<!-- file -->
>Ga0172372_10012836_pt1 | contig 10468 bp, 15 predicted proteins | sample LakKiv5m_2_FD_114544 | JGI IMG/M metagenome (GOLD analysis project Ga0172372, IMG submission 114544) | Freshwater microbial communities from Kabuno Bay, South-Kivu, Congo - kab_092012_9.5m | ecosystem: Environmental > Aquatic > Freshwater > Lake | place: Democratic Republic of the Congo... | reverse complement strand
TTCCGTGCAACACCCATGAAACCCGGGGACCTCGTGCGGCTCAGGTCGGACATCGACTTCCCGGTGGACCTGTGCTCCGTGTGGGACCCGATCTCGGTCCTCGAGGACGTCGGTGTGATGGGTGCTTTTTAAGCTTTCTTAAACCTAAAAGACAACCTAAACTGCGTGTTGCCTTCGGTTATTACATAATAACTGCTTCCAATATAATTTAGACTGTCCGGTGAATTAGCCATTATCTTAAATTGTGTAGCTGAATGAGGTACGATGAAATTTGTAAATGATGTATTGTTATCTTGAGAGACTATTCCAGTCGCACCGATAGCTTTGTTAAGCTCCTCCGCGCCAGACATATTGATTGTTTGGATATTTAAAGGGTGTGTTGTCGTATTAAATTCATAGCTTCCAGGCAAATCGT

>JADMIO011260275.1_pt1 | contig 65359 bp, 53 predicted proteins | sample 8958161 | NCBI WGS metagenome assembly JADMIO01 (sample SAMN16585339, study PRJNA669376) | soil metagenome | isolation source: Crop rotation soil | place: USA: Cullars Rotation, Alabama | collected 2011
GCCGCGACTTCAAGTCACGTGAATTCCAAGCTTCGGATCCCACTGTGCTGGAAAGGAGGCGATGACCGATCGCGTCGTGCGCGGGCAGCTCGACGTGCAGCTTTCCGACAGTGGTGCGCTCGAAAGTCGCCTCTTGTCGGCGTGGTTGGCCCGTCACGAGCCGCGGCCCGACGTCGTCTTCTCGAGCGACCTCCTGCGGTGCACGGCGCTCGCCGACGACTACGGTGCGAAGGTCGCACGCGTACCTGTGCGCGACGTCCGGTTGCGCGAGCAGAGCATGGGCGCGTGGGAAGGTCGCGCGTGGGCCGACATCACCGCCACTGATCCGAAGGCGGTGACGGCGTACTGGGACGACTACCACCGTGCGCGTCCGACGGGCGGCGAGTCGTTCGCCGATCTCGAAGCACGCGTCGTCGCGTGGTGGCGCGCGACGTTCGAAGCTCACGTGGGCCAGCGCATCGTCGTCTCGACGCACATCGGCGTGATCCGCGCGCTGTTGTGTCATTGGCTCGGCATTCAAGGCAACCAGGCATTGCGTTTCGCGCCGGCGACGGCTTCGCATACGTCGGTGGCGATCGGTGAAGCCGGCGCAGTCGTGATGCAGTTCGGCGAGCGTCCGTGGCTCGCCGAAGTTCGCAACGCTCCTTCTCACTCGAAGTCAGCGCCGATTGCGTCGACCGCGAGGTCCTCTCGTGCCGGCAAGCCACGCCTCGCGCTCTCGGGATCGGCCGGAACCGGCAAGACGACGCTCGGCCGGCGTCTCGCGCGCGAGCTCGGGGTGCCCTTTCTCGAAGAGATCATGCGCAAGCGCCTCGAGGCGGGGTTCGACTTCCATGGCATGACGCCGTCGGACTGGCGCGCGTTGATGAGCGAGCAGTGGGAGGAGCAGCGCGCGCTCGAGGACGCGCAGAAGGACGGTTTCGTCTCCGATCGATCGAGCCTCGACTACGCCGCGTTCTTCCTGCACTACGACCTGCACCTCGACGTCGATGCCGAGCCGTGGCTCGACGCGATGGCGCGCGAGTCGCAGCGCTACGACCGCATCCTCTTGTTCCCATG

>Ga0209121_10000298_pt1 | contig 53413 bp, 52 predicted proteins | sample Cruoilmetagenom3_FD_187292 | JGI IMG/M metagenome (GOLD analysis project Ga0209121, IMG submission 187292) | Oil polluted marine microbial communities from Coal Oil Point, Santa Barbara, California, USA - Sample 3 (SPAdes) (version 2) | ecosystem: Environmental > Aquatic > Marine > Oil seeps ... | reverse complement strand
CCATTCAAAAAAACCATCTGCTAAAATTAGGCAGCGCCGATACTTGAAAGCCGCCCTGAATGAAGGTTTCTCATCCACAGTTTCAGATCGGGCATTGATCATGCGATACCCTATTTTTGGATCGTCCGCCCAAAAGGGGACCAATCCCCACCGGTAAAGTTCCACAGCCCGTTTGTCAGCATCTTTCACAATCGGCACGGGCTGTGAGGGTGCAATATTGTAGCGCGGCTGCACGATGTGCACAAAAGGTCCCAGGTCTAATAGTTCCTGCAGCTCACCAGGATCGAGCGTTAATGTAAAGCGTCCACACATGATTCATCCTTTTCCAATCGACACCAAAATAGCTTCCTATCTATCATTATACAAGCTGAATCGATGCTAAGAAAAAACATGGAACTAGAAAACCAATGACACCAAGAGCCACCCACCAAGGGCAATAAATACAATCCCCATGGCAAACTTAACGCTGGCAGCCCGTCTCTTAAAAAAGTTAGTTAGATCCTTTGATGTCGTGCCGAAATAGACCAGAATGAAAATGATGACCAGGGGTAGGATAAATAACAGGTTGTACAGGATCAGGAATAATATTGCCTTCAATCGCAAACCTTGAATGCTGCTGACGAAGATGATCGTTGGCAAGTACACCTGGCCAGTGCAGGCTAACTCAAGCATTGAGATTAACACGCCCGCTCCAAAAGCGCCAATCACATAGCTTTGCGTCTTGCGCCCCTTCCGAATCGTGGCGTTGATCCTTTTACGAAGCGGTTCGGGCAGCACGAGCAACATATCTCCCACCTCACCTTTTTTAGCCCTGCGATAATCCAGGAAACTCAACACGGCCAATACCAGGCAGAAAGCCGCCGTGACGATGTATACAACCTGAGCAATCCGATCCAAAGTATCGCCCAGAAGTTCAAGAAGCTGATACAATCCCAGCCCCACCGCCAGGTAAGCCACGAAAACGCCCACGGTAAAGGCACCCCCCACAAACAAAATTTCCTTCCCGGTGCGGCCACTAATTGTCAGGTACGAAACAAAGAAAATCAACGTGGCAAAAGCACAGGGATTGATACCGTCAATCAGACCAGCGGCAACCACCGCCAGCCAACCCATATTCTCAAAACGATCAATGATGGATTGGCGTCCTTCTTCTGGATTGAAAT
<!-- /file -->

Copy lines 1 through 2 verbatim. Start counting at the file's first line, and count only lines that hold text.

>Ga0172372_10012836_pt1 | contig 10468 bp, 15 predicted proteins | sample LakKiv5m_2_FD_114544 | JGI IMG/M metagenome (GOLD analysis project Ga0172372, IMG submission 114544) | Freshwater microbial communities from Kabuno Bay, South-Kivu, Congo - kab_092012_9.5m | ecosystem: Environmental > Aquatic > Freshwater > Lake | place: Democratic Republic of the Congo... | reverse complement strand
TTCCGTGCAACACCCATGAAACCCGGGGACCTCGTGCGGCTCAGGTCGGACATCGACTTCCCGGTGGACCTGTGCTCCGTGTGGGACCCGATCTCGGTCCTCGAGGACGTCGGTGTGATGGGTGCTTTTTAAGCTTTCTTAAACCTAAAAGACAACCTAAACTGCGTGTTGCCTTCGGTTATTACATAATAACTGCTTCCAATATAATTTAGACTGTCCGGTGAATTAGCCATTATCTTAAATTGTGTAGCTGAATGAGGTACGATGAAATTTGTAAATGATGTATTGTTATCTTGAGAGACTATTCCAGTCGCACCGATAGCTTTGTTAAGCTCCTCCGCGCCAGACATATTGATTGTTTGGATATTTAAAGGGTGTGTTGTCGTATTAAATTCATAGCTTCCAGGCAAATCGT